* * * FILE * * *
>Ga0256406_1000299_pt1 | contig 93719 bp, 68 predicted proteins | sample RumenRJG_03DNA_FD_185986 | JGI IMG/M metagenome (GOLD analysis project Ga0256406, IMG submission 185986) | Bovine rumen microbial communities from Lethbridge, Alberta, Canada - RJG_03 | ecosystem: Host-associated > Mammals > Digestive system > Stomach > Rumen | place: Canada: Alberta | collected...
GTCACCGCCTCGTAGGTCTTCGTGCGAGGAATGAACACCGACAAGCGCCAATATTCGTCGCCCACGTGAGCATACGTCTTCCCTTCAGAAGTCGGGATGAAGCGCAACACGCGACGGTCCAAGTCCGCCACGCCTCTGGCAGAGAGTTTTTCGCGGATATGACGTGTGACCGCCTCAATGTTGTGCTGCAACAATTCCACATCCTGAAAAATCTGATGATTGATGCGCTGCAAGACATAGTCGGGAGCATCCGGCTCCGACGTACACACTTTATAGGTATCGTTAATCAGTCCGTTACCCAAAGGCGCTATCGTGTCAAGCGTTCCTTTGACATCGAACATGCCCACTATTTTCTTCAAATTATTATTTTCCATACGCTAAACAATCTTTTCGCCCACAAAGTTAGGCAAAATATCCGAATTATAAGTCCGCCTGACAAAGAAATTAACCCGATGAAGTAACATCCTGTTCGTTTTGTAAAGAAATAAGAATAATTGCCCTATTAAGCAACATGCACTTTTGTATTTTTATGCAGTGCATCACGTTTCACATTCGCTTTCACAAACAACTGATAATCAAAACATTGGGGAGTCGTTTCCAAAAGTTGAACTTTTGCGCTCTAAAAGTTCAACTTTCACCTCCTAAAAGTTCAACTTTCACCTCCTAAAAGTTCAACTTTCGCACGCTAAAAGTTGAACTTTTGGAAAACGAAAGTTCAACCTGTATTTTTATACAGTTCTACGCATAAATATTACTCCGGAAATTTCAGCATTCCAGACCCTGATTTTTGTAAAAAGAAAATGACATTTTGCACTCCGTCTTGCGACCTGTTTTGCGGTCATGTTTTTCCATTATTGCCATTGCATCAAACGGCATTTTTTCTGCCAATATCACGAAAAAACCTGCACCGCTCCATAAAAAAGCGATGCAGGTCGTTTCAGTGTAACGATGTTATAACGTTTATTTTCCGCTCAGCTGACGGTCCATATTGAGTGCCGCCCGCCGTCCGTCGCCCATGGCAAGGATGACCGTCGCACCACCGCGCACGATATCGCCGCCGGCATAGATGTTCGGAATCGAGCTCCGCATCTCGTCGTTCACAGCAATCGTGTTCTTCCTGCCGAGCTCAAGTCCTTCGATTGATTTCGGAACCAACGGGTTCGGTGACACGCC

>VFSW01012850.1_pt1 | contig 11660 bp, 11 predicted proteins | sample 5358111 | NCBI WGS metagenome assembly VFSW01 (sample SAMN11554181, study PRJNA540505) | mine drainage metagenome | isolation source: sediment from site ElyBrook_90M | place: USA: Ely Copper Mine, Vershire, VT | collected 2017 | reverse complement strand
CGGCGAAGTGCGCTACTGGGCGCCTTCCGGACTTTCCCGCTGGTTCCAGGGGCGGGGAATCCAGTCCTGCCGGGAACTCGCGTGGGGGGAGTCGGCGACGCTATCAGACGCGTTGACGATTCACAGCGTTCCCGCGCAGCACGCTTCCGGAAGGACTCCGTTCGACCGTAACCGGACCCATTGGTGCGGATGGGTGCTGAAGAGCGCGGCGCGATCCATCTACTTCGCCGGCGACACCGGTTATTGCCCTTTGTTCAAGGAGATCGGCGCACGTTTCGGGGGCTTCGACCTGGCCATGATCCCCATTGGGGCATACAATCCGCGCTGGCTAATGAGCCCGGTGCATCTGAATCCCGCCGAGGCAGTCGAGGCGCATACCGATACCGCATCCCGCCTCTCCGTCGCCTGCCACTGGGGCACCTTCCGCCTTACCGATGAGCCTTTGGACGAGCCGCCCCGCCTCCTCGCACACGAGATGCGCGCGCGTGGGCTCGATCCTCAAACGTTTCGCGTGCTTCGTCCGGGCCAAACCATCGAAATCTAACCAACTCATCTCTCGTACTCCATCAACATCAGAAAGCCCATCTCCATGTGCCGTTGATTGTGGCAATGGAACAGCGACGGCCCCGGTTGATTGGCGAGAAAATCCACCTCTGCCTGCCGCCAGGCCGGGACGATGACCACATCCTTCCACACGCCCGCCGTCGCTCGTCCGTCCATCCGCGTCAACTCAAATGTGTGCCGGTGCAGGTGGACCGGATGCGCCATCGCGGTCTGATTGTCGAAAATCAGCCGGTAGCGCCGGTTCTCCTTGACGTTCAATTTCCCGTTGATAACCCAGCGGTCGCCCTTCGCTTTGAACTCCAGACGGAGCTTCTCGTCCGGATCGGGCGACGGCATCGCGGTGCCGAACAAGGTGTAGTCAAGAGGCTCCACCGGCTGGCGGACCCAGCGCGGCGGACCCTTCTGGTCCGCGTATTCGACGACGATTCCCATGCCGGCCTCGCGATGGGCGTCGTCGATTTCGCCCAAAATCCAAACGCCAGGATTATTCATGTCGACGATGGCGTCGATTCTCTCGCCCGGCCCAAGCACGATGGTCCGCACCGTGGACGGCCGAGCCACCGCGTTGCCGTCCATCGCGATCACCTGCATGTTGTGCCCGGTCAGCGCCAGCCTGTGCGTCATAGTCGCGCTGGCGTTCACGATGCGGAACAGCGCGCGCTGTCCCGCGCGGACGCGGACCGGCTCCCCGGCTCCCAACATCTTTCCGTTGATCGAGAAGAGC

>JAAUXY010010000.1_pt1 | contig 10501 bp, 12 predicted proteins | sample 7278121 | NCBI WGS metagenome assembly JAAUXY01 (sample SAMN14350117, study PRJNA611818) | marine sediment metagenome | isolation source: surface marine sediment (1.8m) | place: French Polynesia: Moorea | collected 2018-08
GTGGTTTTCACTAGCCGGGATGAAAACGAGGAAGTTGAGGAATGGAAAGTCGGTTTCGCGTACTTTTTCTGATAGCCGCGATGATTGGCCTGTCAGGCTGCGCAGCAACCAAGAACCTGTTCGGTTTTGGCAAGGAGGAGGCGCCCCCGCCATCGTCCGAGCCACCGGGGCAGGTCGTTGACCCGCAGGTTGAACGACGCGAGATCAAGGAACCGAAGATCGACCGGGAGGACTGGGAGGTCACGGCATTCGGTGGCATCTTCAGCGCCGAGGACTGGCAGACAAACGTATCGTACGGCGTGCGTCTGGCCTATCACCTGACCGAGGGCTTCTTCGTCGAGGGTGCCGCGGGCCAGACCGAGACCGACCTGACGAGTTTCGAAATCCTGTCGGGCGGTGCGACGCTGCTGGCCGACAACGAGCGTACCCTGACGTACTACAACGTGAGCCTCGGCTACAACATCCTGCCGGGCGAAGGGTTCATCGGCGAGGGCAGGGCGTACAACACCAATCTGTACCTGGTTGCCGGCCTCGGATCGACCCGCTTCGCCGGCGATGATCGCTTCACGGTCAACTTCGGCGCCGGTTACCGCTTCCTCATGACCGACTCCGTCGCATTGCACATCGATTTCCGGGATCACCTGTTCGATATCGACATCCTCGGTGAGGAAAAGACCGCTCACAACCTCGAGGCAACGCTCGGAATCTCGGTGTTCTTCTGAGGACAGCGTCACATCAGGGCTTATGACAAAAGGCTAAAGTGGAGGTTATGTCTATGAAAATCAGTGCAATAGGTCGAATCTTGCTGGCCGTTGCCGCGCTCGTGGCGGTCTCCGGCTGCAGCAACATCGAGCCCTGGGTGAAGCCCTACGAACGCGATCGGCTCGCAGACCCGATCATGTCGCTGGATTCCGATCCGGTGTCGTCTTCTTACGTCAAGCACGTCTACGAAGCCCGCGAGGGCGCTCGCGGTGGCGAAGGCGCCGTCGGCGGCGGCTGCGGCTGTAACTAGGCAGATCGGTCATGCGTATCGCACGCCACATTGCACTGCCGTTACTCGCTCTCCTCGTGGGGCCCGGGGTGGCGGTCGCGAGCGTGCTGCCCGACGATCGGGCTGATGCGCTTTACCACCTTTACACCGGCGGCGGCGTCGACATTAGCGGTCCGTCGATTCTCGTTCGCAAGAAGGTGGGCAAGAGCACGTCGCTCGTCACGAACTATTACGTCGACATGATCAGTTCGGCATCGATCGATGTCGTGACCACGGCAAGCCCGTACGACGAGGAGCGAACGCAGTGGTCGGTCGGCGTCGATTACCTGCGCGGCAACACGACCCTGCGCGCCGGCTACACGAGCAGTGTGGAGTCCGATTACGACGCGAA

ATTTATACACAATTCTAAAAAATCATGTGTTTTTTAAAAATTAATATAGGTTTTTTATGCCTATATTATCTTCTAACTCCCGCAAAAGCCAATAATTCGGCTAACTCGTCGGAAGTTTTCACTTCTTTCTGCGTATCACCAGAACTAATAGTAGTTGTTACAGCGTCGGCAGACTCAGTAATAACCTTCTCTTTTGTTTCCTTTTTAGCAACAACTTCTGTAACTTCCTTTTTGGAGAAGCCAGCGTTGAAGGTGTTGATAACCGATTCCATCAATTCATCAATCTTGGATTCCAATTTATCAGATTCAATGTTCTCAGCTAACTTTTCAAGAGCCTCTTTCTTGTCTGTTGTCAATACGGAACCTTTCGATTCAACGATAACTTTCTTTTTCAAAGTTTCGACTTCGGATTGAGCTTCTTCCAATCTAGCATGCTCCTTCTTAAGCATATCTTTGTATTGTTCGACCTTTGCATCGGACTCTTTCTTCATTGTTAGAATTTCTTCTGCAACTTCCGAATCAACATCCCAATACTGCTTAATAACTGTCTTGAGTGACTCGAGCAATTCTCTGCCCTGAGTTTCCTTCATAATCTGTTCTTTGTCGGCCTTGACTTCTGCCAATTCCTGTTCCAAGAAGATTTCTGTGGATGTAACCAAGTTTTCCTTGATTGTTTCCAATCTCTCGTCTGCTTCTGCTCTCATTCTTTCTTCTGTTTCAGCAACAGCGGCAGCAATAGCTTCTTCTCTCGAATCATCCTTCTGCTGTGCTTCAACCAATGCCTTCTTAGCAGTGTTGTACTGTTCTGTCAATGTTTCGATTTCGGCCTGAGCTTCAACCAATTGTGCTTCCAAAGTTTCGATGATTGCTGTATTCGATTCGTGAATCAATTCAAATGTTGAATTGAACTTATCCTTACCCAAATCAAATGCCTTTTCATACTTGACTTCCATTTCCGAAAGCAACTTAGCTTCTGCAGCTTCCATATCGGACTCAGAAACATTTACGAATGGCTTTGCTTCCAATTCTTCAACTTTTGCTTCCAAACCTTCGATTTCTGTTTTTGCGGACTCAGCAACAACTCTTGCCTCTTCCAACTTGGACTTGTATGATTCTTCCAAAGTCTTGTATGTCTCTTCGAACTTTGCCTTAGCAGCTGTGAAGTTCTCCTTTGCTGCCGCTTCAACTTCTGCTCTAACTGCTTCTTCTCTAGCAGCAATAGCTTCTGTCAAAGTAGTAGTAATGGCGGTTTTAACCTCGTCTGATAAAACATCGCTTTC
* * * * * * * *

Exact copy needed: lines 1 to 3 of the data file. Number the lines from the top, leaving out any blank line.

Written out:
>Ga0256406_1000299_pt1 | contig 93719 bp, 68 predicted proteins | sample RumenRJG_03DNA_FD_185986 | JGI IMG/M metagenome (GOLD analysis project Ga0256406, IMG submission 185986) | Bovine rumen microbial communities from Lethbridge, Alberta, Canada - RJG_03 | ecosystem: Host-associated > Mammals > Digestive system > Stomach > Rumen | place: Canada: Alberta | collected...
GTCACCGCCTCGTAGGTCTTCGTGCGAGGAATGAACACCGACAAGCGCCAATATTCGTCGCCCACGTGAGCATACGTCTTCCCTTCAGAAGTCGGGATGAAGCGCAACACGCGACGGTCCAAGTCCGCCACGCCTCTGGCAGAGAGTTTTTCGCGGATATGACGTGTGACCGCCTCAATGTTGTGCTGCAACAATTCCACATCCTGAAAAATCTGATGATTGATGCGCTGCAAGACATAGTCGGGAGCATCCGGCTCCGACGTACACACTTTATAGGTATCGTTAATCAGTCCGTTACCCAAAGGCGCTATCGTGTCAAGCGTTCCTTTGACATCGAACATGCCCACTATTTTCTTCAAATTATTATTTTCCATACGCTAAACAATCTTTTCGCCCACAAAGTTAGGCAAAATATCCGAATTATAAGTCCGCCTGACAAAGAAATTAACCCGATGAAGTAACATCCTGTTCGTTTTGTAAAGAAATAAGAATAATTGCCCTATTAAGCAACATGCACTTTTGTATTTTTATGCAGTGCATCACGTTTCACATTCGCTTTCACAAACAACTGATAATCAAAACATTGGGGAGTCGTTTCCAAAAGTTGAACTTTTGCGCTCTAAAAGTTCAACTTTCACCTCCTAAAAGTTCAACTTTCACCTCCTAAAAGTTCAACTTTCGCACGCTAAAAGTTGAACTTTTGGAAAACGAAAGTTCAACCTGTATTTTTATACAGTTCTACGCATAAATATTACTCCGGAAATTTCAGCATTCCAGACCCTGATTTTTGTAAAAAGAAAATGACATTTTGCACTCCGTCTTGCGACCTGTTTTGCGGTCATGTTTTTCCATTATTGCCATTGCATCAAACGGCATTTTTTCTGCCAATATCACGAAAAAACCTGCACCGCTCCATAAAAAAGCGATGCAGGTCGTTTCAGTGTAACGATGTTATAACGTTTATTTTCCGCTCAGCTGACGGTCCATATTGAGTGCCGCCCGCCGTCCGTCGCCCATGGCAAGGATGACCGTCGCACCACCGCGCACGATATCGCCGCCGGCATAGATGTTCGGAATCGAGCTCCGCATCTCGTCGTTCACAGCAATCGTGTTCTTCCTGCCGAGCTCAAGTCCTTCGATTGATTTCGGAACCAACGGGTTCGGTGACACGCC

>VFSW01012850.1_pt1 | contig 11660 bp, 11 predicted proteins | sample 5358111 | NCBI WGS metagenome assembly VFSW01 (sample SAMN11554181, study PRJNA540505) | mine drainage metagenome | isolation source: sediment from site ElyBrook_90M | place: USA: Ely Copper Mine, Vershire, VT | collected 2017 | reverse complement strand